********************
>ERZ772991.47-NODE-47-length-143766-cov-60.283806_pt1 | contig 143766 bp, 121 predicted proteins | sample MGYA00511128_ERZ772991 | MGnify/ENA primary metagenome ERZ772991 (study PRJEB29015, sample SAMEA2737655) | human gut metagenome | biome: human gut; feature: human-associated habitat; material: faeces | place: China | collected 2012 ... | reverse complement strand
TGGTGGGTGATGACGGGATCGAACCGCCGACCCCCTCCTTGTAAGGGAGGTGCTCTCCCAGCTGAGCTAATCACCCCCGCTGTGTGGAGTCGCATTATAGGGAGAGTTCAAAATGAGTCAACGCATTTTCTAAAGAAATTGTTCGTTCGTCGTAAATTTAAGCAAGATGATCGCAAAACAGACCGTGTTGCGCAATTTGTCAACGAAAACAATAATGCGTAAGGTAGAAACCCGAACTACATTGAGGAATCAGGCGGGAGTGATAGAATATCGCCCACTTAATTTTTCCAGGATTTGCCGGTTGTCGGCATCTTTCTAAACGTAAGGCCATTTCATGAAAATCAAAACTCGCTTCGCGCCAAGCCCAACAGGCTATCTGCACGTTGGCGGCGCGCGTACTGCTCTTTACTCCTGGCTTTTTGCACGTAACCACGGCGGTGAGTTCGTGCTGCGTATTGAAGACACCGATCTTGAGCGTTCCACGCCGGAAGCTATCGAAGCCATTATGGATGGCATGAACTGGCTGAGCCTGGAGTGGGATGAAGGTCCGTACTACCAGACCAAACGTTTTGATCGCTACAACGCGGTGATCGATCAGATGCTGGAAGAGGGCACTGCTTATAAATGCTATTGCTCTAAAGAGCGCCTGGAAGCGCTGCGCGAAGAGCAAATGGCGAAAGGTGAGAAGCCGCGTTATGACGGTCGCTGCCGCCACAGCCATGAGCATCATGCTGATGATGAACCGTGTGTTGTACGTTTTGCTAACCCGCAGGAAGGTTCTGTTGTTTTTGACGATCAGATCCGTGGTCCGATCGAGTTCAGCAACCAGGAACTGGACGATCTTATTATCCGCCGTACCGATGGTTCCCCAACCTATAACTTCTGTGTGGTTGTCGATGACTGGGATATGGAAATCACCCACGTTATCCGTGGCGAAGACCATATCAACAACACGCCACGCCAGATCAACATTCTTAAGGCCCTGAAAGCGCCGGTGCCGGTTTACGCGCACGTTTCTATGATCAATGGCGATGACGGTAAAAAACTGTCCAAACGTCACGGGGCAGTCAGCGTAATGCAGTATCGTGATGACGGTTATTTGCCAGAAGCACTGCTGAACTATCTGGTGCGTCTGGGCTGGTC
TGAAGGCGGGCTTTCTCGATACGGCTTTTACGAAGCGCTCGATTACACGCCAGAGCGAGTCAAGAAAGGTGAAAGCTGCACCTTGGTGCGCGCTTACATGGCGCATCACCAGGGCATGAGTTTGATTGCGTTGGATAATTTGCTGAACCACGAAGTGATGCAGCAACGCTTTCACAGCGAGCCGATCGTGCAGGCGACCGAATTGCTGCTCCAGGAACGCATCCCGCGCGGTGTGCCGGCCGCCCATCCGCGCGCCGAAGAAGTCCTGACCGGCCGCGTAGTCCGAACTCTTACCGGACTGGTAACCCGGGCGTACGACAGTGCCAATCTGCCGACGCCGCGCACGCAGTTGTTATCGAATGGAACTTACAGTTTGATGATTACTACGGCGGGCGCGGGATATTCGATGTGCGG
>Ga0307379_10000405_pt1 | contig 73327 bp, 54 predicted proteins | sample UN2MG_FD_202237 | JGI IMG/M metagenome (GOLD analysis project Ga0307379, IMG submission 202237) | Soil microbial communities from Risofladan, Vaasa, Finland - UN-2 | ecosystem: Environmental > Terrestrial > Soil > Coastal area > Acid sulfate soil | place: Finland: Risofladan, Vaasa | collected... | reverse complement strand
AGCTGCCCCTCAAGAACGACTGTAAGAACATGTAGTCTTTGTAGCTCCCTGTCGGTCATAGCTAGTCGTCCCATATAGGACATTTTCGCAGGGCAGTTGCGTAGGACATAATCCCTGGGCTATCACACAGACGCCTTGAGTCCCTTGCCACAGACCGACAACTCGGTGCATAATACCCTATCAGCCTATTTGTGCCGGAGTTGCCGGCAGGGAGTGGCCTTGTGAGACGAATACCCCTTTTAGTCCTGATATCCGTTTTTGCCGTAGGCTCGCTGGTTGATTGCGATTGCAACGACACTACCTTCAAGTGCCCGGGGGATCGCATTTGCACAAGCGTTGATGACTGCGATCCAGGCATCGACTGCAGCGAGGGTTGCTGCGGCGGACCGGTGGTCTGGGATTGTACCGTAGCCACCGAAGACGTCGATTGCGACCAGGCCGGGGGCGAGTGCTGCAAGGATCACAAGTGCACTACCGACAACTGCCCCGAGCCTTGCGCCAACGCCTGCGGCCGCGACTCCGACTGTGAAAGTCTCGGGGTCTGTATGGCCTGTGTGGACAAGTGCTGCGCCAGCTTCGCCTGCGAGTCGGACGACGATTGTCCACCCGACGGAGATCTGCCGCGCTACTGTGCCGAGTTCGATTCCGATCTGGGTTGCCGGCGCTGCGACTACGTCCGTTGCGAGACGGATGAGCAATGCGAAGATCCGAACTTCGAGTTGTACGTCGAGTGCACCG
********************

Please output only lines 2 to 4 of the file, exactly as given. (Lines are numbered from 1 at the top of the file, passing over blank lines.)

TGGTGGGTGATGACGGGATCGAACCGCCGACCCCCTCCTTGTAAGGGAGGTGCTCTCCCAGCTGAGCTAATCACCCCCGCTGTGTGGAGTCGCATTATAGGGAGAGTTCAAAATGAGTCAACGCATTTTCTAAAGAAATTGTTCGTTCGTCGTAAATTTAAGCAAGATGATCGCAAAACAGACCGTGTTGCGCAATTTGTCAACGAAAACAATAATGCGTAAGGTAGAAACCCGAACTACATTGAGGAATCAGGCGGGAGTGATAGAATATCGCCCACTTAATTTTTCCAGGATTTGCCGGTTGTCGGCATCTTTCTAAACGTAAGGCCATTTCATGAAAATCAAAACTCGCTTCGCGCCAAGCCCAACAGGCTATCTGCACGTTGGCGGCGCGCGTACTGCTCTTTACTCCTGGCTTTTTGCACGTAACCACGGCGGTGAGTTCGTGCTGCGTATTGAAGACACCGATCTTGAGCGTTCCACGCCGGAAGCTATCGAAGCCATTATGGATGGCATGAACTGGCTGAGCCTGGAGTGGGATGAAGGTCCGTACTACCAGACCAAACGTTTTGATCGCTACAACGCGGTGATCGATCAGATGCTGGAAGAGGGCACTGCTTATAAATGCTATTGCTCTAAAGAGCGCCTGGAAGCGCTGCGCGAAGAGCAAATGGCGAAAGGTGAGAAGCCGCGTTATGACGGTCGCTGCCGCCACAGCCATGAGCATCATGCTGATGATGAACCGTGTGTTGTACGTTTTGCTAACCCGCAGGAAGGTTCTGTTGTTTTTGACGATCAGATCCGTGGTCCGATCGAGTTCAGCAACCAGGAACTGGACGATCTTATTATCCGCCGTACCGATGGTTCCCCAACCTATAACTTCTGTGTGGTTGTCGATGACTGGGATATGGAAATCACCCACGTTATCCGTGGCGAAGACCATATCAACAACACGCCACGCCAGATCAACATTCTTAAGGCCCTGAAAGCGCCGGTGCCGGTTTACGCGCACGTTTCTATGATCAATGGCGATGACGGTAAAAAACTGTCCAAACGTCACGGGGCAGTCAGCGTAATGCAGTATCGTGATGACGGTTATTTGCCAGAAGCACTGCTGAACTATCTGGTGCGTCTGGGCTGGTC
TGAAGGCGGGCTTTCTCGATACGGCTTTTACGAAGCGCTCGATTACACGCCAGAGCGAGTCAAGAAAGGTGAAAGCTGCACCTTGGTGCGCGCTTACATGGCGCATCACCAGGGCATGAGTTTGATTGCGTTGGATAATTTGCTGAACCACGAAGTGATGCAGCAACGCTTTCACAGCGAGCCGATCGTGCAGGCGACCGAATTGCTGCTCCAGGAACGCATCCCGCGCGGTGTGCCGGCCGCCCATCCGCGCGCCGAAGAAGTCCTGACCGGCCGCGTAGTCCGAACTCTTACCGGACTGGTAACCCGGGCGTACGACAGTGCCAATCTGCCGACGCCGCGCACGCAGTTGTTATCGAATGGAACTTACAGTTTGATGATTACTACGGCGGGCGCGGGATATTCGATGTGCGG
>Ga0307379_10000405_pt1 | contig 73327 bp, 54 predicted proteins | sample UN2MG_FD_202237 | JGI IMG/M metagenome (GOLD analysis project Ga0307379, IMG submission 202237) | Soil microbial communities from Risofladan, Vaasa, Finland - UN-2 | ecosystem: Environmental > Terrestrial > Soil > Coastal area > Acid sulfate soil | place: Finland: Risofladan, Vaasa | collected... | reverse complement strand